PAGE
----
That wasn’t something I expected. But it was a big insight that’s important.
Most of us, including myself, have problems protecting our private lives from the demands of work. We have conference calls at 7 p.m. on Sundays. We check our emails at our kids’ and grandkids’ soccer games.
People who are able to be selective and say ‘no’ create some extra hours in the day that they can spend on their private lives.
Top performers work 60 hours a week, on average. That’s a lot of hours, but it’s not 65 hours, either.
You say there are seven work-smart practices. What are a few of them that are especially good for people in their 50s and 60s?
Let’s talk about passion and purpose. The conventional wisdom — what you hear at commencement speeches at universities — is that you should do what you love and the rest will work itself out. Well, it doesn’t always work itself out.
The problem with only pursuing your passion is that there’s another part of work to consider: purpose. Doing something that contributes. Those are very different concepts.
If you’re only thinking about your passion [as you start] your second or third career, maybe doing part-time work related to hobbies you really enjoy, the problem is that it may not contribute much to the rest of the world.
But if you contribute something of real value, it usually has an economic benefit to it. That’s why for anyone looking for a second or third career, it’s important to pursue passion and purpose. The top performers in our study had both.
It’s not that they worked more hours in a day. They put in more energy per hour of work and were more dedicated. Doing better work translates into better performance.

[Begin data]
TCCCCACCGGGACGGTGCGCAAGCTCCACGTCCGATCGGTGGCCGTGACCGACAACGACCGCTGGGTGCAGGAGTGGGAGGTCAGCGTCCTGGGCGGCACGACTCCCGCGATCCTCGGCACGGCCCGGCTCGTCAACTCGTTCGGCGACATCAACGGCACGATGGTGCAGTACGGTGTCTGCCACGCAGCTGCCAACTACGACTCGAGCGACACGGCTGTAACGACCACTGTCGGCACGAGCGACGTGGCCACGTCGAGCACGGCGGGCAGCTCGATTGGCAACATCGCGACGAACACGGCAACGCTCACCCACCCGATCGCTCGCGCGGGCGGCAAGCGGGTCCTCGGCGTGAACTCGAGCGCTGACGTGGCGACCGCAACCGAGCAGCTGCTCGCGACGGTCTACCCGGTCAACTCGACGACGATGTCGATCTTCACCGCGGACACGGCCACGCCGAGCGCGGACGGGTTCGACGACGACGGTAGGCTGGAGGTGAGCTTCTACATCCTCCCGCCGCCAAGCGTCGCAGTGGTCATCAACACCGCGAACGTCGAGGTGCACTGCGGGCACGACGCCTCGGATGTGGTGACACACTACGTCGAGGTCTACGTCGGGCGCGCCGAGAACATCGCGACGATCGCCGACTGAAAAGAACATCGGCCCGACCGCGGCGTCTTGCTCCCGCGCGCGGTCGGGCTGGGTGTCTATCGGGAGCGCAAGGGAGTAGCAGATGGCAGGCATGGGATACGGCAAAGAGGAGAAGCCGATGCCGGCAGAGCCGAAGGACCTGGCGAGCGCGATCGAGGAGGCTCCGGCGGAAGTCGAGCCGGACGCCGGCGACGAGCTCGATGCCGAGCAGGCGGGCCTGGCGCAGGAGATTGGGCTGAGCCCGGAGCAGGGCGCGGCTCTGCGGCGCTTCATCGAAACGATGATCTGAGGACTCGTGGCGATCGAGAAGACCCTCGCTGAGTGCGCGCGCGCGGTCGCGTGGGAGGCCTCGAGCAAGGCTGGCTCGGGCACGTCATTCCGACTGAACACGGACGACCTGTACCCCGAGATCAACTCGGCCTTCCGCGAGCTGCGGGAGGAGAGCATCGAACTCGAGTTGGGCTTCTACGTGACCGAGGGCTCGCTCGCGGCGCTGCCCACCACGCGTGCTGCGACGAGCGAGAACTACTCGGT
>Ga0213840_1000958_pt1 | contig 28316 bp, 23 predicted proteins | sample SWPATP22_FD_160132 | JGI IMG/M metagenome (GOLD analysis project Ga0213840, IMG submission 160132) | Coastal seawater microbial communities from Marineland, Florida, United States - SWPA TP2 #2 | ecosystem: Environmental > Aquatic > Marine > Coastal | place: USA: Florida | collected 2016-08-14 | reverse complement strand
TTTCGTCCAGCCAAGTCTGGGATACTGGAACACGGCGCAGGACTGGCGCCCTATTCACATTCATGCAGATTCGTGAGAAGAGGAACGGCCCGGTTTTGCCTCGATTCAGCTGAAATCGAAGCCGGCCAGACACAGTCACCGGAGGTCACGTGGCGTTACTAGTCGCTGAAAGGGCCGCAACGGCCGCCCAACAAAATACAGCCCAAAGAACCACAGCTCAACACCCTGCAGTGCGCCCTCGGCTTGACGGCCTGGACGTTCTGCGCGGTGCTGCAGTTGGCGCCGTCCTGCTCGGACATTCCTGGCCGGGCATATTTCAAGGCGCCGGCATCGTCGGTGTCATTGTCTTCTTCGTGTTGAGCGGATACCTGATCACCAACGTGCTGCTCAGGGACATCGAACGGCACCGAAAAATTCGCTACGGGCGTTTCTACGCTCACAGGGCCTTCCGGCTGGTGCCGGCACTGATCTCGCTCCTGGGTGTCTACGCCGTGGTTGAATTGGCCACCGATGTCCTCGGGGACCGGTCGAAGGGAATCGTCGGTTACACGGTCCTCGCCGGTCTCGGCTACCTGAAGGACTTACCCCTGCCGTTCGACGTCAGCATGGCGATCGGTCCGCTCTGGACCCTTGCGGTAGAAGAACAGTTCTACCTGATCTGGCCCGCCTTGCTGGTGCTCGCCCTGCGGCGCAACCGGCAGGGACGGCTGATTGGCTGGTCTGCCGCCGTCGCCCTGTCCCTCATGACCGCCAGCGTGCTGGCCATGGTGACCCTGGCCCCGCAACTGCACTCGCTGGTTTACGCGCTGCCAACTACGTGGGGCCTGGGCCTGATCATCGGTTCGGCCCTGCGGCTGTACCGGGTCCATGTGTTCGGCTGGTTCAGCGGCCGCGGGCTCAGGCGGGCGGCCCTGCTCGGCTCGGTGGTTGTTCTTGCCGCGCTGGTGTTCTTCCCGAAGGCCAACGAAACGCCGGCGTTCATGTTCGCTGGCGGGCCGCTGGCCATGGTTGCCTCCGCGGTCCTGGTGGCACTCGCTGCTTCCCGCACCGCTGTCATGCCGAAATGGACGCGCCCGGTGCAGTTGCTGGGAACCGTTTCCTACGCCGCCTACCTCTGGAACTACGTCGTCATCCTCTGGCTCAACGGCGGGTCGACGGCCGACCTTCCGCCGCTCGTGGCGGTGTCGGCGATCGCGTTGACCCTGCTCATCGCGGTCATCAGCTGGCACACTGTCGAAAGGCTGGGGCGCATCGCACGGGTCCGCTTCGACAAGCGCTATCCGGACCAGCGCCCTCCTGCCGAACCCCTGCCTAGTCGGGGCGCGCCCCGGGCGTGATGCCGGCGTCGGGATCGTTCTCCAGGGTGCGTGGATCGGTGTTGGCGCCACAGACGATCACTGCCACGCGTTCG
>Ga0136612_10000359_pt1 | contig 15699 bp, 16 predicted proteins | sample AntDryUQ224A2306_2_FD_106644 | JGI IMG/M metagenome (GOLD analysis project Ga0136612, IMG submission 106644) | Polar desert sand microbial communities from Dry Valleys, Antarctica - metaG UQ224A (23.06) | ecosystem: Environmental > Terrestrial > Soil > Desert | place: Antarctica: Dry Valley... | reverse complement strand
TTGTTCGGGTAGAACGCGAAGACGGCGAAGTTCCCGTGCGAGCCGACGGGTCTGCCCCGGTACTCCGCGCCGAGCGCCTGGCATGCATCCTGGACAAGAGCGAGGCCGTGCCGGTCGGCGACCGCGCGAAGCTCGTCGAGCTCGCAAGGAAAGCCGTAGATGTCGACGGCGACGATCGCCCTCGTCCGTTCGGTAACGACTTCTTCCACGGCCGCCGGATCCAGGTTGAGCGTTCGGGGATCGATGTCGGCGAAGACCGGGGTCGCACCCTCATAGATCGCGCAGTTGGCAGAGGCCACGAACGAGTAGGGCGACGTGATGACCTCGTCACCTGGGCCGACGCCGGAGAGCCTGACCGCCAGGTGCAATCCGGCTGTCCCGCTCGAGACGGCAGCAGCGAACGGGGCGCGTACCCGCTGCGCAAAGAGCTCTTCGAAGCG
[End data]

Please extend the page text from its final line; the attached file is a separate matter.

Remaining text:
You don’t have to work for a nonprofit to have passion and purpose. An insurance agent can have a lot of purpose by helping people.
What is the ‘spread too thin’ trap and how can people avoid it?
That is when you’re just adding more to your to-do list.
You said ‘yes’ to two assignments and now you have three or four or five. What happens? You only have a fixed amount of time and energy. If you now have five things to do, you have to spread your hours across them all. And at some point, you’re spending too little time to do these things well.
That’s a way of not performing well. At some point, your work starts to suffer.
What can someone do to prevent this?
Write your work to-do list. Now, rank order what is most important and then take the list and circle the top five things and find ways to cut off the bottom five.
You also say: Don’t just learn — loop. What does that mean?
How often do you try to improve on things you frequently have to do at work, like running meetings? Maybe 10 percent of people do. Ninety percent of people are not trying to improve in the key things they are doing at work.
Take a top athlete like Roger Federer. He doesn’t just go out there and hit the ball. He does intense practice. He serves, measures the outcomes and gets feedback from his coach and then slightly tweaks his serve. You can do that in the way you run meetings. But people don’t. Instead, they just rely on their annual performance review to get better. It’s pointless.
Learn and loop means focusing on one key thing at a time and seeing how you did and then modifying for the next time. Then, tweak this again and measure yourself again. Keep on looping.
What’s your advice for someone 50 or older who worries about getting laid off due to his or her age?
If you show up to work tired, you’re giving a bad impression. But if you have passion and purpose and show up with more energy, you perform better. That is the greatest insurance against being laid off.
I’m 53 and have been an academic for years. ‘What is my new passion and purpose?’ is what I’m trying to do. It’s a very uplifting way of thinking. It’s a way of keeping yourself young in your mind, in many ways. Asking yourself: ‘What is my passion and purpose?’ is one of the most important questions you can ask yourself when you’re turning 50.